That is the topic of my latest Bloomberg column, and I mean this above and beyond whichever countries make and sell AI services. Here is one bit: Broadly speaking, most economic endeavors fall into one of two categories: those with known routines, and new projects. AI will favor nations that excel at the latter and
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That is the topic of my latest Bloomberg column, and I mean this above and beyond whichever countries make and sell AI services. Here is one bit:
Broadly speaking, most economic endeavors fall into one of two categories: those with known routines, and new projects. AI will favor nations that excel at the latter and hurt those which rely on the former.
Most activity falls into the routinized category — it describes a lot of bureaucracies, attempts at medical diagnosis, back-office work, and so on. To be clear, this is not a criticism: Routinizing activities lowers their costs. New projects — startups, attempts to build new towns or cities, trying to establish a colony on Mars, founding a new university — are different…
So to the extent a country specializes in providing routine activities, such as the call centers and back-office support provided by firms in India and the Philippines, AI presents a risk. It could take away many of those jobs and shift the associated profits to foreign firms…
In contrast, consider new projects. Current AI models are not anywhere close to being able to conceptualize a new idea, communicate the new vision, assemble and inspire the necessary talent, raise money and deal with the corporate politics — to name just a few important components of new projects. So AI cannot substitute for the essential creative forces of entrepreneurs.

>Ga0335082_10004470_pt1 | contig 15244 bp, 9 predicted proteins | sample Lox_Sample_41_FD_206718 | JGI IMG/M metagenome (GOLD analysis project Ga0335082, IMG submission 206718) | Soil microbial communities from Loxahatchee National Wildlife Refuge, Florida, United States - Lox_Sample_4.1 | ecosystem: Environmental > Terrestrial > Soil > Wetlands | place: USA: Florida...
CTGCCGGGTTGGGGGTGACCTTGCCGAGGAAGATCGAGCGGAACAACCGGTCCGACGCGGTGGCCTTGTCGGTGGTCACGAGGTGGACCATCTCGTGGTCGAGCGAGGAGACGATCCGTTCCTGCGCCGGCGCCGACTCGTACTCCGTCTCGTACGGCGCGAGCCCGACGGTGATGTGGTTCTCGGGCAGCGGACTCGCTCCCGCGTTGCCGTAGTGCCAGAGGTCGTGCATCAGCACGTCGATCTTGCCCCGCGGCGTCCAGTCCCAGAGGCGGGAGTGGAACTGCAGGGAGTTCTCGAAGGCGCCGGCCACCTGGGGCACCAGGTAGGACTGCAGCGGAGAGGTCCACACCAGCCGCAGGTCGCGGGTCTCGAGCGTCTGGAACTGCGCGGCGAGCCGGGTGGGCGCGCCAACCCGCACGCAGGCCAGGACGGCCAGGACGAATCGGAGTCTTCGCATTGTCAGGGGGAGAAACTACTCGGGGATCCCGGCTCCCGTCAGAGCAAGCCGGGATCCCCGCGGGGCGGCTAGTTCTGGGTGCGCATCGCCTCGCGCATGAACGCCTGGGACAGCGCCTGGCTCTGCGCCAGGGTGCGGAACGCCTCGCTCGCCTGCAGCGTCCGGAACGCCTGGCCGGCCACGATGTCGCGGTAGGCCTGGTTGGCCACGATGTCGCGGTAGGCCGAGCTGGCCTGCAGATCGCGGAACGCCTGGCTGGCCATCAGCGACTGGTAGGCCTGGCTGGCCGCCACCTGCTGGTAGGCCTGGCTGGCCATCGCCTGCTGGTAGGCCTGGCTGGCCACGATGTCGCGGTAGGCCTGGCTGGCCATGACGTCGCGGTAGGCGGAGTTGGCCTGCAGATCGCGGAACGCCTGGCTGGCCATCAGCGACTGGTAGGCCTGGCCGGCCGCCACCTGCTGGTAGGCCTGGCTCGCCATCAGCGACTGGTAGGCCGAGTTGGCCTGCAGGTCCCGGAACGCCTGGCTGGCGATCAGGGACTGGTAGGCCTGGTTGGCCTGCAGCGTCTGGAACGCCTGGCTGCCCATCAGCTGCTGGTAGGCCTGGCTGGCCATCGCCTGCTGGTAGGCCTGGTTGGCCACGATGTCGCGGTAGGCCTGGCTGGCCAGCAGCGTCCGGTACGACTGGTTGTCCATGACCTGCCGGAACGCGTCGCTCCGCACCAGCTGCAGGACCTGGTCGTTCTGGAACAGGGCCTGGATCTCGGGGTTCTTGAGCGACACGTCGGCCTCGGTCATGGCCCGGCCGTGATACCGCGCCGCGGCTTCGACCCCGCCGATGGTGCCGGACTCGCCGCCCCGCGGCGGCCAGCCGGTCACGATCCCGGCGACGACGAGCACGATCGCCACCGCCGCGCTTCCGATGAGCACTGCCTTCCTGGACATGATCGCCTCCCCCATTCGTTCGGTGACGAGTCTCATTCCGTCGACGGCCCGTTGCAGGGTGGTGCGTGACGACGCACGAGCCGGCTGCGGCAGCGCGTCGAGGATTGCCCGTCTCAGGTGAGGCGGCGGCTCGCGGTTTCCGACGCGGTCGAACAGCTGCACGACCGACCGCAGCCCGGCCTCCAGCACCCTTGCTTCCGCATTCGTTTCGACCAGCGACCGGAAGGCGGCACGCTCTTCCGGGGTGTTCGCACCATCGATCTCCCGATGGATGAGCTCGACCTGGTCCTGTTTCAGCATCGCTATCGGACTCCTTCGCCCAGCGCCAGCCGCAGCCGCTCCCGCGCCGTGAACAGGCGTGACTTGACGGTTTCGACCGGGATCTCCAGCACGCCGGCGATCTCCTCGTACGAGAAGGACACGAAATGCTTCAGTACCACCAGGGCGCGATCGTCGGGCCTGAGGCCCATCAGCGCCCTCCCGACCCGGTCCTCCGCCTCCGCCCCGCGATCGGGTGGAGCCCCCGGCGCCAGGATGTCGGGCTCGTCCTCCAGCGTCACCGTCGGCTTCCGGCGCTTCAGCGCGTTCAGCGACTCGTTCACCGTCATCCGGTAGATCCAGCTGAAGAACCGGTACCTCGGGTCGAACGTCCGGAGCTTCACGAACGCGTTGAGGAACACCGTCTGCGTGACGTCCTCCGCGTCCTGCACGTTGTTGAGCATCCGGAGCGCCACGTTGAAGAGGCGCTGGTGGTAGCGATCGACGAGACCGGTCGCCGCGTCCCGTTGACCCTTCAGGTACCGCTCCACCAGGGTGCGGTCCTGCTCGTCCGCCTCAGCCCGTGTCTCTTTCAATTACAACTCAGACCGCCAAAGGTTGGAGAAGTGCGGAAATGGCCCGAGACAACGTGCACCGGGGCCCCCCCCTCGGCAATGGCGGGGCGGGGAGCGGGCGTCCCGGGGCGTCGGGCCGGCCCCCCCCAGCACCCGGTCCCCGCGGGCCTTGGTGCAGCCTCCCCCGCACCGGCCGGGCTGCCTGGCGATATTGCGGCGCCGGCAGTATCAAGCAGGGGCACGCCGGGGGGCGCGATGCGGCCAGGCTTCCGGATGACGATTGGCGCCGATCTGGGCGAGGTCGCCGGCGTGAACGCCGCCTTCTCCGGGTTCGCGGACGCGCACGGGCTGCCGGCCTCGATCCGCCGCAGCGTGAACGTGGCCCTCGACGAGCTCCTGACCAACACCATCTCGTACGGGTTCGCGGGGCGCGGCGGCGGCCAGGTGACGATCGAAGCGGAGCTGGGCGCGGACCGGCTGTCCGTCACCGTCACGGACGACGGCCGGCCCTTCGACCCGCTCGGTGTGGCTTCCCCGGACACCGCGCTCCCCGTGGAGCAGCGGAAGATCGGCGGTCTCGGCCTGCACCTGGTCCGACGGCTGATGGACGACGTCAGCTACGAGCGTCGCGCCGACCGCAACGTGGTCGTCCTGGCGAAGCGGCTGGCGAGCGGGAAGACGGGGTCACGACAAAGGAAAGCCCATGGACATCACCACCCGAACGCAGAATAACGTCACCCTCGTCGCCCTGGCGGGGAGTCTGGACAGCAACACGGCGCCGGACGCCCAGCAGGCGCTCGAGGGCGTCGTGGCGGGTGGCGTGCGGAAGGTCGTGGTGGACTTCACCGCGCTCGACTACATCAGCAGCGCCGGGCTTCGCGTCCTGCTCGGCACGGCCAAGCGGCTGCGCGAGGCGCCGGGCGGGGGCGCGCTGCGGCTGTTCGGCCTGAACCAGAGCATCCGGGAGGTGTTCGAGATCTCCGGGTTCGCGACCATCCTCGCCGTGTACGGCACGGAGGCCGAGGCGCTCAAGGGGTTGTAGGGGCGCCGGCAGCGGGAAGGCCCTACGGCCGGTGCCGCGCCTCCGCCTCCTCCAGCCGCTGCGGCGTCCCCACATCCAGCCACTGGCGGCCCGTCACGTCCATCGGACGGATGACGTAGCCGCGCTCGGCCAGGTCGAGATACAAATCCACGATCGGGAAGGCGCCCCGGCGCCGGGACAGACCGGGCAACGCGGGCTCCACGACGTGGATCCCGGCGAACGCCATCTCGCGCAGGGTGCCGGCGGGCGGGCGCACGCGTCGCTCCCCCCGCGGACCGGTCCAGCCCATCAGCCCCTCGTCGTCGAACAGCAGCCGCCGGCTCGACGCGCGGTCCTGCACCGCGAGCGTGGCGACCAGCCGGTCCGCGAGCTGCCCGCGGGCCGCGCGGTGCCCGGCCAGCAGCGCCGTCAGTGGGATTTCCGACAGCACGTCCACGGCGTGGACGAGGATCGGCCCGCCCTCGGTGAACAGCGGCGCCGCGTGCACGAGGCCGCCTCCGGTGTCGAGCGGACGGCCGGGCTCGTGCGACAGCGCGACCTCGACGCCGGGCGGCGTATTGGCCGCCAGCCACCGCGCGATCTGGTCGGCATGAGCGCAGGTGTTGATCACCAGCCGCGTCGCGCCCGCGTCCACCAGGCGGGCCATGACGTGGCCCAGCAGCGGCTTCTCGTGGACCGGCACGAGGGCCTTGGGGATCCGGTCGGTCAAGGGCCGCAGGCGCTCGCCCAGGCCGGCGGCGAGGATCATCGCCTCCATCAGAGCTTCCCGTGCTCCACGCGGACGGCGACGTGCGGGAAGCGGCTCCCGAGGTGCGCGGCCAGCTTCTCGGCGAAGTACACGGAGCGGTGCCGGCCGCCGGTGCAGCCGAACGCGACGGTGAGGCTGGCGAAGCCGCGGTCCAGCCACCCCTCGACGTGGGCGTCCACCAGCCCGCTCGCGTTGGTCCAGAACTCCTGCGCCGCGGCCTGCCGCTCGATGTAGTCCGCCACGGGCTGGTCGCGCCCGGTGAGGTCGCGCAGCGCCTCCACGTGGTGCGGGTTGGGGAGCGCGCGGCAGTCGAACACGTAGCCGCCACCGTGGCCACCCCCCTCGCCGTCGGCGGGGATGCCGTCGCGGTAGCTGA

That said, AI makes many new projects easier to pull off by aiding with the routine work along the way. Say you have a brilliant new idea for a fintech firm, but need help with the slide deck and marketing copy and all the email inquiries. AI will be of use to you.
So countries and regions that are good at executing new projects are the most likely to benefit from the AI revolution. Which countries might those be?
One possible candidate is China, which has successfully carried out a large number of infrastructure projects. But there is a tension between free-flowing commercial AI and the Chinese government’s policy of censorship. What if someone asks the AI some political questions that the regime is not so keen to see discussed? Exactly how much will the Chinese government allow or encourage decentralized access to quality AI models?
India is another possible winner, even though it is vulnerable in the area of back-office support. Indian infrastructure has improved by leaps and bounds in the last 10 years, a sign the nation now has greater ability to pull off new projects. The Indian Aadhaar program, which has done bio-scans of well over 1 billion Indians and helped them make and receive payments, was a major new project that largely succeeded. India has some censorship issues as well, although they are not as serious as China’s.
Saudi Arabia is planning some major projects, such as the ambitious desert city of Neom. Perhaps the Saudis will need yet further technological advances to pull off those plans, but at least they are trying to make some significant changes. They are possibly a big winner from AI advances.
Recommended, I consider other countries as well.